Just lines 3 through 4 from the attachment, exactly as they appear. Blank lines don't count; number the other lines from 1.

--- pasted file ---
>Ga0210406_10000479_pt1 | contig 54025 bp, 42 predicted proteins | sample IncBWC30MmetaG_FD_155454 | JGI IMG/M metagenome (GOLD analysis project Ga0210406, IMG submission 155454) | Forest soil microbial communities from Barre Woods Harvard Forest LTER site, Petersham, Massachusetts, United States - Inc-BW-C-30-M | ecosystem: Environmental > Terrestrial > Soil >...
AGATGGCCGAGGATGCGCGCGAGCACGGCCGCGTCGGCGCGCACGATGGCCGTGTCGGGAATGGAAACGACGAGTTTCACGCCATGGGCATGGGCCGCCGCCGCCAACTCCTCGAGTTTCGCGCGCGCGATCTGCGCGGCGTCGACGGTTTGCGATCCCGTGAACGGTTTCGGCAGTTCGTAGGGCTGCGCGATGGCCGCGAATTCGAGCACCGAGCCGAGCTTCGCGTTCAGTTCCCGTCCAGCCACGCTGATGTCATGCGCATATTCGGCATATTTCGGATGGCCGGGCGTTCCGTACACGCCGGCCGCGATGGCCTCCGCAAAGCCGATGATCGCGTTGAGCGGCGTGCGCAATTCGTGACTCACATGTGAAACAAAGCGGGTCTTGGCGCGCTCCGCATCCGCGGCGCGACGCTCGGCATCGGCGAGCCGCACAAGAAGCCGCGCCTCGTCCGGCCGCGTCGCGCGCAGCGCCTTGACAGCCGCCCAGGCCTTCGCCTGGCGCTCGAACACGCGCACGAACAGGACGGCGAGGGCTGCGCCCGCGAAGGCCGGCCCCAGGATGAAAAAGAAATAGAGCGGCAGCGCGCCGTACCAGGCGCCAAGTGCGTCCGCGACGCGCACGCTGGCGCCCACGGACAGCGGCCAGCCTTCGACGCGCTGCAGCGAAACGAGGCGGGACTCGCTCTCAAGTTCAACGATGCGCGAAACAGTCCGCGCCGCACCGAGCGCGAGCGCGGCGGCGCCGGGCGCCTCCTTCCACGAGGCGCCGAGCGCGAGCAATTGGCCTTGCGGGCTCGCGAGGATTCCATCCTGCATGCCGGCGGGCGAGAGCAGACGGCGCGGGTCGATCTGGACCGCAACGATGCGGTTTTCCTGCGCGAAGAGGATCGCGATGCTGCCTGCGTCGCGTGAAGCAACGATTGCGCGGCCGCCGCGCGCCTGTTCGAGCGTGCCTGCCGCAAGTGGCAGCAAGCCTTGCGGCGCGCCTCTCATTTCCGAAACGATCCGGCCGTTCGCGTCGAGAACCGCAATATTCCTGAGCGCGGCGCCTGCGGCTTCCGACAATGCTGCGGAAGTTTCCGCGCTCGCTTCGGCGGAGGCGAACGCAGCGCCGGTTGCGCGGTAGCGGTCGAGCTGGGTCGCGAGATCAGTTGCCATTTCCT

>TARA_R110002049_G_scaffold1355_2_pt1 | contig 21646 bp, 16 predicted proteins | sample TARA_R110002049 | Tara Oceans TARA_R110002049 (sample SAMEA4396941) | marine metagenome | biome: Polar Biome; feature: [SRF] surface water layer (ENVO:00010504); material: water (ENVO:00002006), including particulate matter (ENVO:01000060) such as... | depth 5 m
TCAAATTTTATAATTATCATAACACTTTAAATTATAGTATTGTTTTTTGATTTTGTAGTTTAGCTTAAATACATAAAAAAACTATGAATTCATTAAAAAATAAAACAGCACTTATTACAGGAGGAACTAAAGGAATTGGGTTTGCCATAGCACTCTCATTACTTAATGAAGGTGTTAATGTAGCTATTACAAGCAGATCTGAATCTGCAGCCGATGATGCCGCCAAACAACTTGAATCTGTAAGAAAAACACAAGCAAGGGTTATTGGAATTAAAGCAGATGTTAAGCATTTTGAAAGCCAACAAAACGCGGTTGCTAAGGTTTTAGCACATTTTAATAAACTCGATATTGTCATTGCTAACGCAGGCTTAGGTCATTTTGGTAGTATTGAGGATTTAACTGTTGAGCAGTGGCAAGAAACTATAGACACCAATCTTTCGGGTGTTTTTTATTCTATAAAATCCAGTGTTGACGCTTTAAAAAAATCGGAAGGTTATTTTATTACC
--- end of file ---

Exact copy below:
>TARA_R110002049_G_scaffold1355_2_pt1 | contig 21646 bp, 16 predicted proteins | sample TARA_R110002049 | Tara Oceans TARA_R110002049 (sample SAMEA4396941) | marine metagenome | biome: Polar Biome; feature: [SRF] surface water layer (ENVO:00010504); material: water (ENVO:00002006), including particulate matter (ENVO:01000060) such as... | depth 5 m
TCAAATTTTATAATTATCATAACACTTTAAATTATAGTATTGTTTTTTGATTTTGTAGTTTAGCTTAAATACATAAAAAAACTATGAATTCATTAAAAAATAAAACAGCACTTATTACAGGAGGAACTAAAGGAATTGGGTTTGCCATAGCACTCTCATTACTTAATGAAGGTGTTAATGTAGCTATTACAAGCAGATCTGAATCTGCAGCCGATGATGCCGCCAAACAACTTGAATCTGTAAGAAAAACACAAGCAAGGGTTATTGGAATTAAAGCAGATGTTAAGCATTTTGAAAGCCAACAAAACGCGGTTGCTAAGGTTTTAGCACATTTTAATAAACTCGATATTGTCATTGCTAACGCAGGCTTAGGTCATTTTGGTAGTATTGAGGATTTAACTGTTGAGCAGTGGCAAGAAACTATAGACACCAATCTTTCGGGTGTTTTTTATTCTATAAAATCCAGTGTTGACGCTTTAAAAAAATCGGAAGGTTATTTTATTACC